This chapter introduces a typology of “email overload” that distinguishes between information overload, work overload, and social overload that better captures the diversity of experiences reported in the literature. Information overload occurs when the amount of information to be consumed and assimilated, particularly with respect to a particular task or decision, exceeds the individual’s information processing capacity. Work overload occurs when the volume of messages received and the time required to respond appropriately exceeds the hours available in the workday. Social overload occurs when a worker receives email messages from too many different people evoking too many distinct roles and social contexts, exceeding the recipient’s interaction capacity. The chapter discusses the implications of the typology for doing studies that will produce finer-grained analyses, leading to more fruitful recommendations for knowledge workers and their managers. It considers the implications of contemporary trends in technology use for user experiences of overload.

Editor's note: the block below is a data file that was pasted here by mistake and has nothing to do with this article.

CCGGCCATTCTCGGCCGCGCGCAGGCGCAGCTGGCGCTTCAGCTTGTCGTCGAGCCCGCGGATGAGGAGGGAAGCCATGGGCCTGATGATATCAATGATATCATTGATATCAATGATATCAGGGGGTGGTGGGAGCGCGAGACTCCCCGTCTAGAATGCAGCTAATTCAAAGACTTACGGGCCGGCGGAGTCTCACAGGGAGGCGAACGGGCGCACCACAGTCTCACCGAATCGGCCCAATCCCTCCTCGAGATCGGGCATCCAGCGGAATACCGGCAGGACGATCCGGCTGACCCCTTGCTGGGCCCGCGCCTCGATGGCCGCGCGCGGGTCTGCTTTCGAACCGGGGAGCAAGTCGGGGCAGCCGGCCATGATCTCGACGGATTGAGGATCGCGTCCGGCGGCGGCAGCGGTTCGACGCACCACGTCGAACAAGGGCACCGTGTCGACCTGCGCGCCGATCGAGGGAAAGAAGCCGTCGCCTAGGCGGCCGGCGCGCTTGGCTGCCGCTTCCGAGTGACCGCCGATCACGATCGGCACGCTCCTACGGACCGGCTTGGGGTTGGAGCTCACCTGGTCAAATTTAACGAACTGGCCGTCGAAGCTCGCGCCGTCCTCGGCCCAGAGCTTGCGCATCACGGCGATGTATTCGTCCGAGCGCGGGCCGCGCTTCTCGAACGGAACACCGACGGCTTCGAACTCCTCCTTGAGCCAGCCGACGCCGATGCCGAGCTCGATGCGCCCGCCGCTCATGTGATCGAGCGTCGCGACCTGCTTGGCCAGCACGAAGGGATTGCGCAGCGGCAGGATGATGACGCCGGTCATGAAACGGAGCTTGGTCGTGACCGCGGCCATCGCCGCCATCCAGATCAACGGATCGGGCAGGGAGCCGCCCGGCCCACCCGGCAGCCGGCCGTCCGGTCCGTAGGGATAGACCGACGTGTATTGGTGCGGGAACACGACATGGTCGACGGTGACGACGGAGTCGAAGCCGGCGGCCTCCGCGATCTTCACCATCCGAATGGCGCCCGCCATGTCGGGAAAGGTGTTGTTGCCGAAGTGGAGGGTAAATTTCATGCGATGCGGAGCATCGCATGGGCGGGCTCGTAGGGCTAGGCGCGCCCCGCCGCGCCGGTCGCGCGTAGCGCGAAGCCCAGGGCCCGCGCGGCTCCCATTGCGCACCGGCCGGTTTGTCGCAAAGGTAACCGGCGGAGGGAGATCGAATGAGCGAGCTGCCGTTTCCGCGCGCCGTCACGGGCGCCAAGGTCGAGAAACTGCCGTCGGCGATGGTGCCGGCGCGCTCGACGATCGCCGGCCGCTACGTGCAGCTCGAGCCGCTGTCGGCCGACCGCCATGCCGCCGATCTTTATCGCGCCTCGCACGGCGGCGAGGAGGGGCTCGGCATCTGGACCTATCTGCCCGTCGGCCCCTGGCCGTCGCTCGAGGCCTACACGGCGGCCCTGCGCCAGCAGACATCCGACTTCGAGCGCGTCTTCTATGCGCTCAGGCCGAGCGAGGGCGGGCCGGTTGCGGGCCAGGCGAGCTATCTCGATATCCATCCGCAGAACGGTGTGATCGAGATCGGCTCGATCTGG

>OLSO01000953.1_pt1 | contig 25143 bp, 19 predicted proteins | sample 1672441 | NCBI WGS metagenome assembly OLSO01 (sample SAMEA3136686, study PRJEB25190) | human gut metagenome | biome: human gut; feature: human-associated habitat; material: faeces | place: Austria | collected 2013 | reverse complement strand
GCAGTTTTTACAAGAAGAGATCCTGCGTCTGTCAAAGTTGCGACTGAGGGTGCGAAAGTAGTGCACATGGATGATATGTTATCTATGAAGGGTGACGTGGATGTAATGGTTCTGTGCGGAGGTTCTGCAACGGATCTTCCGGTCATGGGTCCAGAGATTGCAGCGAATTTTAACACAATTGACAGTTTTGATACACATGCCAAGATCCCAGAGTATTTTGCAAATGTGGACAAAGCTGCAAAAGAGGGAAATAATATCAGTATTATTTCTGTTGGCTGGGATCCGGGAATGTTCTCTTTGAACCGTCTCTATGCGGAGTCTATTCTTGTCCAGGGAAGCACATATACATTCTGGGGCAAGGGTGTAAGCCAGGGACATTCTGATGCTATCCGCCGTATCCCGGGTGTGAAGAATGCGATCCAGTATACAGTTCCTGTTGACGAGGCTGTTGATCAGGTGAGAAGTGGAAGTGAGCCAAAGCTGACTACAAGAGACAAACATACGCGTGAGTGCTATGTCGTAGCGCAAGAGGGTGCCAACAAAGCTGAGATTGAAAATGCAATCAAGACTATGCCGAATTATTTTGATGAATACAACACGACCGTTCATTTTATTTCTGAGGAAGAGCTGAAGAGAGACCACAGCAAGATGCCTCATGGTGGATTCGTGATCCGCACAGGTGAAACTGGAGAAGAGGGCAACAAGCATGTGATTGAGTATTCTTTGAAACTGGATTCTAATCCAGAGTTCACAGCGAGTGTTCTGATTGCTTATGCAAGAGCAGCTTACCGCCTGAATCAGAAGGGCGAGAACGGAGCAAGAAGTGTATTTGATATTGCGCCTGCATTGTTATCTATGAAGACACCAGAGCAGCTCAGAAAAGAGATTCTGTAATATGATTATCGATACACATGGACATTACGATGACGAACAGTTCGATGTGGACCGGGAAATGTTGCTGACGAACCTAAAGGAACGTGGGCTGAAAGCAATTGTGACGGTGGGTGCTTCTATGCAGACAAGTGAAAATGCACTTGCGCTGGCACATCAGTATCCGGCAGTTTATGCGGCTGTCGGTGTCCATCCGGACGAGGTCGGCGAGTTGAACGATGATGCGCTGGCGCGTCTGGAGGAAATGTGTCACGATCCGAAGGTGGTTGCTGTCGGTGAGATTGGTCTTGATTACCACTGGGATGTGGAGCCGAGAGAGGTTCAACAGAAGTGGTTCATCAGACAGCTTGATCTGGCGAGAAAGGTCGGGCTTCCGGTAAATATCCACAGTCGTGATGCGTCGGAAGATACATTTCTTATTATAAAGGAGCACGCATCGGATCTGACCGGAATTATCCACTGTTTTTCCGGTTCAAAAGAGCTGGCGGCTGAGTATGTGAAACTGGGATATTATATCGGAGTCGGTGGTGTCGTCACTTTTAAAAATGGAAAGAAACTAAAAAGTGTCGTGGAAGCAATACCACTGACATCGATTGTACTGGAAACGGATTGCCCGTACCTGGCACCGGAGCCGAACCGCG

Bibliographical notePublisher Copyright:
© 2019 selection and editorial matter, Cary Cooper.